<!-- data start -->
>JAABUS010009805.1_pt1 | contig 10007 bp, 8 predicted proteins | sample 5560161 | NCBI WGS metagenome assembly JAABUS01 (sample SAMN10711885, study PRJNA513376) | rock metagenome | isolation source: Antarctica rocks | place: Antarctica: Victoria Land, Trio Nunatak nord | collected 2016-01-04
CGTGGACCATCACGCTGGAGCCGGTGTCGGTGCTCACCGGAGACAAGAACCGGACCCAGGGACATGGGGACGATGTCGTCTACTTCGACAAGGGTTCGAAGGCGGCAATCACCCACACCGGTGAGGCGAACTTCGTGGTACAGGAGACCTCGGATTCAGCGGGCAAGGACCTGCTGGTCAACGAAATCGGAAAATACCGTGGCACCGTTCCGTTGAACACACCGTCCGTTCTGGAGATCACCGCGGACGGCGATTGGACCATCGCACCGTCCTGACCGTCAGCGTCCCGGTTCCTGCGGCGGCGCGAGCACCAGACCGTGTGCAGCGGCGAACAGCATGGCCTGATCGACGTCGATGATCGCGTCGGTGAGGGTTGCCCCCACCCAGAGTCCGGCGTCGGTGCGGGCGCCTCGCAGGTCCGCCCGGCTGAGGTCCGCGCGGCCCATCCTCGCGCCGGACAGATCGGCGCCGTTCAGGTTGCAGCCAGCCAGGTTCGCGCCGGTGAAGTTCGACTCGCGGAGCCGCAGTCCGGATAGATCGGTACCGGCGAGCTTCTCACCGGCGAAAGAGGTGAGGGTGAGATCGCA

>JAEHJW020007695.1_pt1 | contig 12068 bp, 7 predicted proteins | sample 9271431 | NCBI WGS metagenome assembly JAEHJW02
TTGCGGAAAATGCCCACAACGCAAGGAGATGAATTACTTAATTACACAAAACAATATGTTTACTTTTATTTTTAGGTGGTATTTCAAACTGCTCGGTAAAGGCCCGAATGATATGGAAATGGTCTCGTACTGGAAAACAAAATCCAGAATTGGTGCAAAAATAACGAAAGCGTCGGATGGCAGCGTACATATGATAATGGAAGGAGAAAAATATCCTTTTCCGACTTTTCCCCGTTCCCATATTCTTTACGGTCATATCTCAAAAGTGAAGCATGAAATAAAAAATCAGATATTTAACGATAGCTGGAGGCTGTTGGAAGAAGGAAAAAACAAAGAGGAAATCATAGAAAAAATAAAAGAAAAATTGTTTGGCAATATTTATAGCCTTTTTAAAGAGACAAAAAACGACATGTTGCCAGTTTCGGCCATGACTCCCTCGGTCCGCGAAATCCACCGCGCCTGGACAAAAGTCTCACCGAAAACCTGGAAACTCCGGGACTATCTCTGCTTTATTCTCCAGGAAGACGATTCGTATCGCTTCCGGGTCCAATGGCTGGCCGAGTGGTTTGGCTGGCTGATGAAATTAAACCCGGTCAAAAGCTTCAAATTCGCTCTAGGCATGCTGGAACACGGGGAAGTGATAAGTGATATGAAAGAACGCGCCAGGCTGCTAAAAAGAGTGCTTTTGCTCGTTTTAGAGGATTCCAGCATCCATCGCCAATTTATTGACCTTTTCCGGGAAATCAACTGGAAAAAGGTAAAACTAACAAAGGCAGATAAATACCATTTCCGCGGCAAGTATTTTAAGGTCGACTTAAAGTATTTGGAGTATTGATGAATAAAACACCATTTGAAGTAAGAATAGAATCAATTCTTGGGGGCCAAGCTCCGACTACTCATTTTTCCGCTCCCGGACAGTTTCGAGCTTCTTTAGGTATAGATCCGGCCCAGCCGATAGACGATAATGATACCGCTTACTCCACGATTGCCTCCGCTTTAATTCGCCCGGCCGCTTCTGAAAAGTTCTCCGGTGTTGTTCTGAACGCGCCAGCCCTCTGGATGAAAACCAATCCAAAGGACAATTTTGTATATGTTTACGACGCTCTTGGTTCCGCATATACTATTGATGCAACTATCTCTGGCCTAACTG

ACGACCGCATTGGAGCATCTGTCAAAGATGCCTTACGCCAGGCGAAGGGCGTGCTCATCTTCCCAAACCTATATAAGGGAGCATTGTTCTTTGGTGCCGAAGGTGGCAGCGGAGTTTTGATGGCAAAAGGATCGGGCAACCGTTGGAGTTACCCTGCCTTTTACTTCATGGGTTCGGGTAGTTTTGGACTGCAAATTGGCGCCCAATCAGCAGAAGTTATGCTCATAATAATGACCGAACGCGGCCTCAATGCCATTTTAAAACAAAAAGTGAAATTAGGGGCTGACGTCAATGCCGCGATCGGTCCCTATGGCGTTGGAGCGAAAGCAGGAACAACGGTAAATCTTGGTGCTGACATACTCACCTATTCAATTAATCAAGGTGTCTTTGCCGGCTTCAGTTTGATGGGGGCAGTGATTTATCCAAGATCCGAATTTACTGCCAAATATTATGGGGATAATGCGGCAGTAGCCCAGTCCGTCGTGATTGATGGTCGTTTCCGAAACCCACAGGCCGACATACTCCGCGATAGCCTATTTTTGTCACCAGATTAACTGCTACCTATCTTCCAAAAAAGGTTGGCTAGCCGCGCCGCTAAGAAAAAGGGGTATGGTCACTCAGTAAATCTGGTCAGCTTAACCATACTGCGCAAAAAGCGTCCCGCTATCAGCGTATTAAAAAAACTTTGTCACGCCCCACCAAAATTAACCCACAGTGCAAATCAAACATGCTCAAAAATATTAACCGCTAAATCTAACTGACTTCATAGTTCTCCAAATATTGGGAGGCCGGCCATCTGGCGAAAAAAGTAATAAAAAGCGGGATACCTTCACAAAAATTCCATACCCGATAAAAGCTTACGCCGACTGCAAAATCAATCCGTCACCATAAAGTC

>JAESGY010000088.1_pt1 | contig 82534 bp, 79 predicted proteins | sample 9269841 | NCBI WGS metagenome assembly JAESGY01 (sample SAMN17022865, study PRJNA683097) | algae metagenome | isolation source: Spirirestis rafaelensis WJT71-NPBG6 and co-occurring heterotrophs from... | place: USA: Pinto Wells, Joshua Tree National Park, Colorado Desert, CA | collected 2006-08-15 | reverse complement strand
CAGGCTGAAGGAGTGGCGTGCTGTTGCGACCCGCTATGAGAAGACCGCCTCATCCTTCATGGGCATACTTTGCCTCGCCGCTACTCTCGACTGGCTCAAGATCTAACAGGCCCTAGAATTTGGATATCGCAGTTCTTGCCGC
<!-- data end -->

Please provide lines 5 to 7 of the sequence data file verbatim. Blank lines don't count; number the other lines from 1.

ACGACCGCATTGGAGCATCTGTCAAAGATGCCTTACGCCAGGCGAAGGGCGTGCTCATCTTCCCAAACCTATATAAGGGAGCATTGTTCTTTGGTGCCGAAGGTGGCAGCGGAGTTTTGATGGCAAAAGGATCGGGCAACCGTTGGAGTTACCCTGCCTTTTACTTCATGGGTTCGGGTAGTTTTGGACTGCAAATTGGCGCCCAATCAGCAGAAGTTATGCTCATAATAATGACCGAACGCGGCCTCAATGCCATTTTAAAACAAAAAGTGAAATTAGGGGCTGACGTCAATGCCGCGATCGGTCCCTATGGCGTTGGAGCGAAAGCAGGAACAACGGTAAATCTTGGTGCTGACATACTCACCTATTCAATTAATCAAGGTGTCTTTGCCGGCTTCAGTTTGATGGGGGCAGTGATTTATCCAAGATCCGAATTTACTGCCAAATATTATGGGGATAATGCGGCAGTAGCCCAGTCCGTCGTGATTGATGGTCGTTTCCGAAACCCACAGGCCGACATACTCCGCGATAGCCTATTTTTGTCACCAGATTAACTGCTACCTATCTTCCAAAAAAGGTTGGCTAGCCGCGCCGCTAAGAAAAAGGGGTATGGTCACTCAGTAAATCTGGTCAGCTTAACCATACTGCGCAAAAAGCGTCCCGCTATCAGCGTATTAAAAAAACTTTGTCACGCCCCACCAAAATTAACCCACAGTGCAAATCAAACATGCTCAAAAATATTAACCGCTAAATCTAACTGACTTCATAGTTCTCCAAATATTGGGAGGCCGGCCATCTGGCGAAAAAAGTAATAAAAAGCGGGATACCTTCACAAAAATTCCATACCCGATAAAAGCTTACGCCGACTGCAAAATCAATCCGTCACCATAAAGTC

>JAESGY010000088.1_pt1 | contig 82534 bp, 79 predicted proteins | sample 9269841 | NCBI WGS metagenome assembly JAESGY01 (sample SAMN17022865, study PRJNA683097) | algae metagenome | isolation source: Spirirestis rafaelensis WJT71-NPBG6 and co-occurring heterotrophs from... | place: USA: Pinto Wells, Joshua Tree National Park, Colorado Desert, CA | collected 2006-08-15 | reverse complement strand
CAGGCTGAAGGAGTGGCGTGCTGTTGCGACCCGCTATGAGAAGACCGCCTCATCCTTCATGGGCATACTTTGCCTCGCCGCTACTCTCGACTGGCTCAAGATCTAACAGGCCCTAGAATTTGGATATCGCAGTTCTTGCCGC